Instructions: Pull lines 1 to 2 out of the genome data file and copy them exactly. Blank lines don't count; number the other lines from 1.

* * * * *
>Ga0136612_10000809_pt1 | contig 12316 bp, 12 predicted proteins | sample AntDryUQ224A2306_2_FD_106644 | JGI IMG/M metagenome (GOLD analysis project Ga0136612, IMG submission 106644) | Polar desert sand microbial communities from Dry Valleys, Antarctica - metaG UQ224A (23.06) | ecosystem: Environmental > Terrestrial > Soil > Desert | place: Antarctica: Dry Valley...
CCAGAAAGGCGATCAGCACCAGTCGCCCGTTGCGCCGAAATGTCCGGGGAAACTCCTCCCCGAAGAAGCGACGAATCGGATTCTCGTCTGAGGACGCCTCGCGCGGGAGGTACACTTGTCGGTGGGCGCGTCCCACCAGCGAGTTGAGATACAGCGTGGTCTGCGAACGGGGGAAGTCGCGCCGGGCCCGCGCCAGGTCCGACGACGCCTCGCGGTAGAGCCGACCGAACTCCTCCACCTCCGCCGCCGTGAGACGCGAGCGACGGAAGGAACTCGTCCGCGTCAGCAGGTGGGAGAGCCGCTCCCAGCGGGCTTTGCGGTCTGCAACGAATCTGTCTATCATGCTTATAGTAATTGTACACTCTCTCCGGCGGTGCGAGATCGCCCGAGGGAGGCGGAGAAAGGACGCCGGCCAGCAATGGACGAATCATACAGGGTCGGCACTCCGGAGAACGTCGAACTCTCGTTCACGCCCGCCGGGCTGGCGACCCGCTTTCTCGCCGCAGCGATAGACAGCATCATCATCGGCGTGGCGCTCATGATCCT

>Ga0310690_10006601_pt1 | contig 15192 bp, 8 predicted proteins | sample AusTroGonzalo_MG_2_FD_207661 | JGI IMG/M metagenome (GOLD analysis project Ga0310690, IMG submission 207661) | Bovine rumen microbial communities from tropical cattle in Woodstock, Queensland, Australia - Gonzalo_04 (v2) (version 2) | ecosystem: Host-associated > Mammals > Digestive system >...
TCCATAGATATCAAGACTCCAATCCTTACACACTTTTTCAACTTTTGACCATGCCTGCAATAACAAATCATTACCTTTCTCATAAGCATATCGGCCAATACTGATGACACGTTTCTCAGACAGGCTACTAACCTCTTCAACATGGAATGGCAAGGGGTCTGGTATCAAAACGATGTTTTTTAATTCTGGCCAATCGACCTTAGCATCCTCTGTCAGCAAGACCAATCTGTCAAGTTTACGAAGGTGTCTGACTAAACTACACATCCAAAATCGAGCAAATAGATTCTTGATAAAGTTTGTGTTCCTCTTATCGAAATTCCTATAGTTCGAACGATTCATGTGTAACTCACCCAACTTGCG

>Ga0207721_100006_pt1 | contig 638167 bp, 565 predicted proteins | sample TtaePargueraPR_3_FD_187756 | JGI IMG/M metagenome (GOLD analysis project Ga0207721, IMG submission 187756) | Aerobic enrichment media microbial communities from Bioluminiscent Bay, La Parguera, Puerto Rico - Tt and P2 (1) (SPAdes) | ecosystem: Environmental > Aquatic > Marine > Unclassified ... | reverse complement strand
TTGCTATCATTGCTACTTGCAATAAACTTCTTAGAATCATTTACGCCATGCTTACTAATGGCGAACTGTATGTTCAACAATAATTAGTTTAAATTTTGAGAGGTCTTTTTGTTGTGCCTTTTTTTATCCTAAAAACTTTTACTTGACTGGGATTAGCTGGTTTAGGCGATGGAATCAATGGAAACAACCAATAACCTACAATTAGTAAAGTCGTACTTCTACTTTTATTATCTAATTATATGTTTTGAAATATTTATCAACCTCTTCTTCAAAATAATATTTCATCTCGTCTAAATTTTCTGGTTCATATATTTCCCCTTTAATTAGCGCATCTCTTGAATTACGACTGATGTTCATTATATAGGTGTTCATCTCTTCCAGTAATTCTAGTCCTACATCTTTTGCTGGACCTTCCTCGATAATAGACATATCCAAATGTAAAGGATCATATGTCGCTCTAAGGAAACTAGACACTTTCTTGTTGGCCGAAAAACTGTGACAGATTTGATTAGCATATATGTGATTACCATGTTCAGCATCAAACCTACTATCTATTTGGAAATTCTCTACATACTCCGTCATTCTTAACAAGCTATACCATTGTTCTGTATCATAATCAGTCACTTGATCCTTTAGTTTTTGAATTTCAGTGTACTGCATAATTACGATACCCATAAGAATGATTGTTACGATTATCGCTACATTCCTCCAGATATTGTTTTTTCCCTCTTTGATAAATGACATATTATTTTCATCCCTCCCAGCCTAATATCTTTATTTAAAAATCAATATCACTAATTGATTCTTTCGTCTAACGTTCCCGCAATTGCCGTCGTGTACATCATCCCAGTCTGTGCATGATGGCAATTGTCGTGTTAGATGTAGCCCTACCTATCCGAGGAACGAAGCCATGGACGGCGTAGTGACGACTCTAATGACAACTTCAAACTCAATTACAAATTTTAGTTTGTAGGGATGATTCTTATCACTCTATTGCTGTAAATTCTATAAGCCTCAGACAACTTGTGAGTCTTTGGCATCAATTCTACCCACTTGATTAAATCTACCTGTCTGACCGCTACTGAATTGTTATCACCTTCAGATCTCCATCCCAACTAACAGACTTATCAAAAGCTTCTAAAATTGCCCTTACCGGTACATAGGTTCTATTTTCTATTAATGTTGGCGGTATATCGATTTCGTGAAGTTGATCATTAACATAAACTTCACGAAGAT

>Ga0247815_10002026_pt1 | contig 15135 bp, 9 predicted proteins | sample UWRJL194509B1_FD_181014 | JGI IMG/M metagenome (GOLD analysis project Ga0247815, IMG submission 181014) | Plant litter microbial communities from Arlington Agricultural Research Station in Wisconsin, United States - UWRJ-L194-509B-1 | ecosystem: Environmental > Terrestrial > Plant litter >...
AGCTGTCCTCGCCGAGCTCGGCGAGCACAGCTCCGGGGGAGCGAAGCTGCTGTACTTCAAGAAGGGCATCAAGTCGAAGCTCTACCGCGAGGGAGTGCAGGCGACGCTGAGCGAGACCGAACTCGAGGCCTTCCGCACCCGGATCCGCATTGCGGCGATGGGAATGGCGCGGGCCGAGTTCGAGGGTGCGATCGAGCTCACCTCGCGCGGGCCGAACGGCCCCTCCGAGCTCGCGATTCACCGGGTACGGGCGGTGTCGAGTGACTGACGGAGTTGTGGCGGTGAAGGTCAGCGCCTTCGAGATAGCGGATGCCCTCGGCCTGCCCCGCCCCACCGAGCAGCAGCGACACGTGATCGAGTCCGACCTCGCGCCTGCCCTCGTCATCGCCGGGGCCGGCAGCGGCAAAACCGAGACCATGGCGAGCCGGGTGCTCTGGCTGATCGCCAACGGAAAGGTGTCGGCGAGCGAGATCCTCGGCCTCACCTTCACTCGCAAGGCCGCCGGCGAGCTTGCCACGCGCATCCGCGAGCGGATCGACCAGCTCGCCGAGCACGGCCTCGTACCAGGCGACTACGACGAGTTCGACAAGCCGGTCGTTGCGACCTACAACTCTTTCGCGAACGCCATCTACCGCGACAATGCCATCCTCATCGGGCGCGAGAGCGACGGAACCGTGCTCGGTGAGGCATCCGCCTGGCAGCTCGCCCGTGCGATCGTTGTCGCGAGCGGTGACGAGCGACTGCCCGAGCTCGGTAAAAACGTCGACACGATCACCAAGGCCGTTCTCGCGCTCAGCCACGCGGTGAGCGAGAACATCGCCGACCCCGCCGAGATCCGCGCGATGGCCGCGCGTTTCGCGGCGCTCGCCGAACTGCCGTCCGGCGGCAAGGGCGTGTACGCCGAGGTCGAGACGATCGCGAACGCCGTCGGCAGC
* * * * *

>Ga0136612_10000809_pt1 | contig 12316 bp, 12 predicted proteins | sample AntDryUQ224A2306_2_FD_106644 | JGI IMG/M metagenome (GOLD analysis project Ga0136612, IMG submission 106644) | Polar desert sand microbial communities from Dry Valleys, Antarctica - metaG UQ224A (23.06) | ecosystem: Environmental > Terrestrial > Soil > Desert | place: Antarctica: Dry Valley...
CCAGAAAGGCGATCAGCACCAGTCGCCCGTTGCGCCGAAATGTCCGGGGAAACTCCTCCCCGAAGAAGCGACGAATCGGATTCTCGTCTGAGGACGCCTCGCGCGGGAGGTACACTTGTCGGTGGGCGCGTCCCACCAGCGAGTTGAGATACAGCGTGGTCTGCGAACGGGGGAAGTCGCGCCGGGCCCGCGCCAGGTCCGACGACGCCTCGCGGTAGAGCCGACCGAACTCCTCCACCTCCGCCGCCGTGAGACGCGAGCGACGGAAGGAACTCGTCCGCGTCAGCAGGTGGGAGAGCCGCTCCCAGCGGGCTTTGCGGTCTGCAACGAATCTGTCTATCATGCTTATAGTAATTGTACACTCTCTCCGGCGGTGCGAGATCGCCCGAGGGAGGCGGAGAAAGGACGCCGGCCAGCAATGGACGAATCATACAGGGTCGGCACTCCGGAGAACGTCGAACTCTCGTTCACGCCCGCCGGGCTGGCGACCCGCTTTCTCGCCGCAGCGATAGACAGCATCATCATCGGCGTGGCGCTCATGATCCT